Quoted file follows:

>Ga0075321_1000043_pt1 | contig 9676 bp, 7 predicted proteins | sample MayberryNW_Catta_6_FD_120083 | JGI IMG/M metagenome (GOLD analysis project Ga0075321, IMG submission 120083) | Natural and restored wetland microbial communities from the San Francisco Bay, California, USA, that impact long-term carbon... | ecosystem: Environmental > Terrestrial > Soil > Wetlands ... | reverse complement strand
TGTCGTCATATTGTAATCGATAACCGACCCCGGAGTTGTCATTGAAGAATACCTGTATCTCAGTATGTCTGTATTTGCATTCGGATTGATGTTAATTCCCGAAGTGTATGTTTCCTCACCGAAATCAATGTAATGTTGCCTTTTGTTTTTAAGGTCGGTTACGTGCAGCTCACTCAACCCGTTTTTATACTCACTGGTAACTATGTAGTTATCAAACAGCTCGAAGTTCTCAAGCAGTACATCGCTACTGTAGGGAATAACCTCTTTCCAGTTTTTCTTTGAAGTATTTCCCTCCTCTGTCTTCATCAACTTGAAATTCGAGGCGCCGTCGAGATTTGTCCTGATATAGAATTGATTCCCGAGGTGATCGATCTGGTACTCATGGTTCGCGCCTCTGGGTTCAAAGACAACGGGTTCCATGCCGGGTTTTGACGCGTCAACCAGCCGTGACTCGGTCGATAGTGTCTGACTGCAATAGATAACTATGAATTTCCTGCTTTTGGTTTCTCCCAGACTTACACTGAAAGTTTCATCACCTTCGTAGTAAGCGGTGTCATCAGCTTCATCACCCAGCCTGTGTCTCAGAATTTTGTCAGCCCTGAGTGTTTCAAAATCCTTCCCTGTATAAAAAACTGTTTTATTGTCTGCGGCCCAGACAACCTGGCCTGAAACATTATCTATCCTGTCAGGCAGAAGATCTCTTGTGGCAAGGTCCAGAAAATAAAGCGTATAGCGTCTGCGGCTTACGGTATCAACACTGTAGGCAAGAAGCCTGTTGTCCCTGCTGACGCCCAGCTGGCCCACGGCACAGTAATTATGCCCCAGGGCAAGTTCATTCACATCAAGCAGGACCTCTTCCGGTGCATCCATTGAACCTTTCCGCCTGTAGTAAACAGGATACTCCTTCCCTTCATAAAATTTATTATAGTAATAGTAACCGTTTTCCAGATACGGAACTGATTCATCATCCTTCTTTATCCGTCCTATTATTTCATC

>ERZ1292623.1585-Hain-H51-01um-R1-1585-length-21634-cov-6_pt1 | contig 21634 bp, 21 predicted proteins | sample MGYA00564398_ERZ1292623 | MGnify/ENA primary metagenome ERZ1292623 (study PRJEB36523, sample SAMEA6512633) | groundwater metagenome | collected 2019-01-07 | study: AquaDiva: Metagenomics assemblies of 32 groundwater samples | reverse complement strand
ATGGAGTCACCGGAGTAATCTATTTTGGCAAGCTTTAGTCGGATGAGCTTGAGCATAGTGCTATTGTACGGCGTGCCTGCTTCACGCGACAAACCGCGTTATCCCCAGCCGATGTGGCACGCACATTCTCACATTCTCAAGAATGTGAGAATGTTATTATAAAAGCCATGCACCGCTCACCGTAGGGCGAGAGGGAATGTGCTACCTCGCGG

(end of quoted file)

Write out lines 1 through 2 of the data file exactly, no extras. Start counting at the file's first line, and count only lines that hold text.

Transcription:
>Ga0075321_1000043_pt1 | contig 9676 bp, 7 predicted proteins | sample MayberryNW_Catta_6_FD_120083 | JGI IMG/M metagenome (GOLD analysis project Ga0075321, IMG submission 120083) | Natural and restored wetland microbial communities from the San Francisco Bay, California, USA, that impact long-term carbon... | ecosystem: Environmental > Terrestrial > Soil > Wetlands ... | reverse complement strand
TGTCGTCATATTGTAATCGATAACCGACCCCGGAGTTGTCATTGAAGAATACCTGTATCTCAGTATGTCTGTATTTGCATTCGGATTGATGTTAATTCCCGAAGTGTATGTTTCCTCACCGAAATCAATGTAATGTTGCCTTTTGTTTTTAAGGTCGGTTACGTGCAGCTCACTCAACCCGTTTTTATACTCACTGGTAACTATGTAGTTATCAAACAGCTCGAAGTTCTCAAGCAGTACATCGCTACTGTAGGGAATAACCTCTTTCCAGTTTTTCTTTGAAGTATTTCCCTCCTCTGTCTTCATCAACTTGAAATTCGAGGCGCCGTCGAGATTTGTCCTGATATAGAATTGATTCCCGAGGTGATCGATCTGGTACTCATGGTTCGCGCCTCTGGGTTCAAAGACAACGGGTTCCATGCCGGGTTTTGACGCGTCAACCAGCCGTGACTCGGTCGATAGTGTCTGACTGCAATAGATAACTATGAATTTCCTGCTTTTGGTTTCTCCCAGACTTACACTGAAAGTTTCATCACCTTCGTAGTAAGCGGTGTCATCAGCTTCATCACCCAGCCTGTGTCTCAGAATTTTGTCAGCCCTGAGTGTTTCAAAATCCTTCCCTGTATAAAAAACTGTTTTATTGTCTGCGGCCCAGACAACCTGGCCTGAAACATTATCTATCCTGTCAGGCAGAAGATCTCTTGTGGCAAGGTCCAGAAAATAAAGCGTATAGCGTCTGCGGCTTACGGTATCAACACTGTAGGCAAGAAGCCTGTTGTCCCTGCTGACGCCCAGCTGGCCCACGGCACAGTAATTATGCCCCAGGGCAAGTTCATTCACATCAAGCAGGACCTCTTCCGGTGCATCCATTGAACCTTTCCGCCTGTAGTAAACAGGATACTCCTTCCCTTCATAAAATTTATTATAGTAATAGTAACCGTTTTCCAGATACGGAACTGATTCATCATCCTTCTTTATCCGTCCTATTATTTCATC